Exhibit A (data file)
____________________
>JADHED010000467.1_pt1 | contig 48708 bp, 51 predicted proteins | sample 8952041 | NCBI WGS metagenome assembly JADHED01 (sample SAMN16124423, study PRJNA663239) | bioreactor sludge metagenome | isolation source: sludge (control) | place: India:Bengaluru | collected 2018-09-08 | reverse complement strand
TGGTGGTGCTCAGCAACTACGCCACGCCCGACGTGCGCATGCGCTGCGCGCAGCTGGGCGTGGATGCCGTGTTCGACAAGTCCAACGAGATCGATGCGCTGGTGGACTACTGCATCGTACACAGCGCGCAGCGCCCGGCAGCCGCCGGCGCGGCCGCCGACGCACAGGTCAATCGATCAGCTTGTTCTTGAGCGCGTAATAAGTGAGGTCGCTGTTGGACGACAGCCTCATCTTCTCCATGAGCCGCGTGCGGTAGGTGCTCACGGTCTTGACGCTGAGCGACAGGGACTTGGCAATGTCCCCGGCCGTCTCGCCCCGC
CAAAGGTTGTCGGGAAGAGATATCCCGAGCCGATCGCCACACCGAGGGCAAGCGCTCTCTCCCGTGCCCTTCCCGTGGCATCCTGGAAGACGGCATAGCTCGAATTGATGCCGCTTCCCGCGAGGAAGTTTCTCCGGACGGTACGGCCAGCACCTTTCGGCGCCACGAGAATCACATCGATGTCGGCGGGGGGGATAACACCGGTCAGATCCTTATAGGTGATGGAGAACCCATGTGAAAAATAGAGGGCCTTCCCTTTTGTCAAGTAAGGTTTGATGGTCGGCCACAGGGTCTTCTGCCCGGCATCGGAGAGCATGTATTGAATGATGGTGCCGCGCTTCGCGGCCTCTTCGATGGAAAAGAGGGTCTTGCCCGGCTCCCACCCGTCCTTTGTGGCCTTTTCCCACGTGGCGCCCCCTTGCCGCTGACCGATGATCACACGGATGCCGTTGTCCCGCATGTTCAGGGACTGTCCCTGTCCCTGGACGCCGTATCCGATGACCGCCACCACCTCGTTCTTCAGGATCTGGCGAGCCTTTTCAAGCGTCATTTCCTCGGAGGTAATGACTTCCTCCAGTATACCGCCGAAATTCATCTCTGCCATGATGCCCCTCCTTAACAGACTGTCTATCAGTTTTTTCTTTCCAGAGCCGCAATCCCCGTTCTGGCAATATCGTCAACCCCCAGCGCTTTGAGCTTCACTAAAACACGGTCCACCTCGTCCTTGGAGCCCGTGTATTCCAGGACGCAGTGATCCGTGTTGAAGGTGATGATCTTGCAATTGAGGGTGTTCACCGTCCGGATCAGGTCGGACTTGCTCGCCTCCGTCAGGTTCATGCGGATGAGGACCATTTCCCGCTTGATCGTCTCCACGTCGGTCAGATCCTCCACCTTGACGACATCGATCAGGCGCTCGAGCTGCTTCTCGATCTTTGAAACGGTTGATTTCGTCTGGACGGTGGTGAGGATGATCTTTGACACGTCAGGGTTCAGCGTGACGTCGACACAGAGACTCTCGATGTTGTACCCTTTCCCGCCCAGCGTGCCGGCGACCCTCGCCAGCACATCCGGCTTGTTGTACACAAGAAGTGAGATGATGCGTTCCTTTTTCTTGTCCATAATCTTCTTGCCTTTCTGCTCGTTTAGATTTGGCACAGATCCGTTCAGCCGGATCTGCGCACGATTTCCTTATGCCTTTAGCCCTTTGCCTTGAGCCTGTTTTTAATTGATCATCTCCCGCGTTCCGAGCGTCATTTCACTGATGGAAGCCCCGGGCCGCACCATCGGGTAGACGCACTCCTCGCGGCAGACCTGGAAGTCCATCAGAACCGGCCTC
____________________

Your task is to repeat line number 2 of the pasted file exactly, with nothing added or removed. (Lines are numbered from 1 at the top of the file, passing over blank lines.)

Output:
TGGTGGTGCTCAGCAACTACGCCACGCCCGACGTGCGCATGCGCTGCGCGCAGCTGGGCGTGGATGCCGTGTTCGACAAGTCCAACGAGATCGATGCGCTGGTGGACTACTGCATCGTACACAGCGCGCAGCGCCCGGCAGCCGCCGGCGCGGCCGCCGACGCACAGGTCAATCGATCAGCTTGTTCTTGAGCGCGTAATAAGTGAGGTCGCTGTTGGACGACAGCCTCATCTTCTCCATGAGCCGCGTGCGGTAGGTGCTCACGGTCTTGACGCTGAGCGACAGGGACTTGGCAATGTCCCCGGCCGTCTCGCCCCGC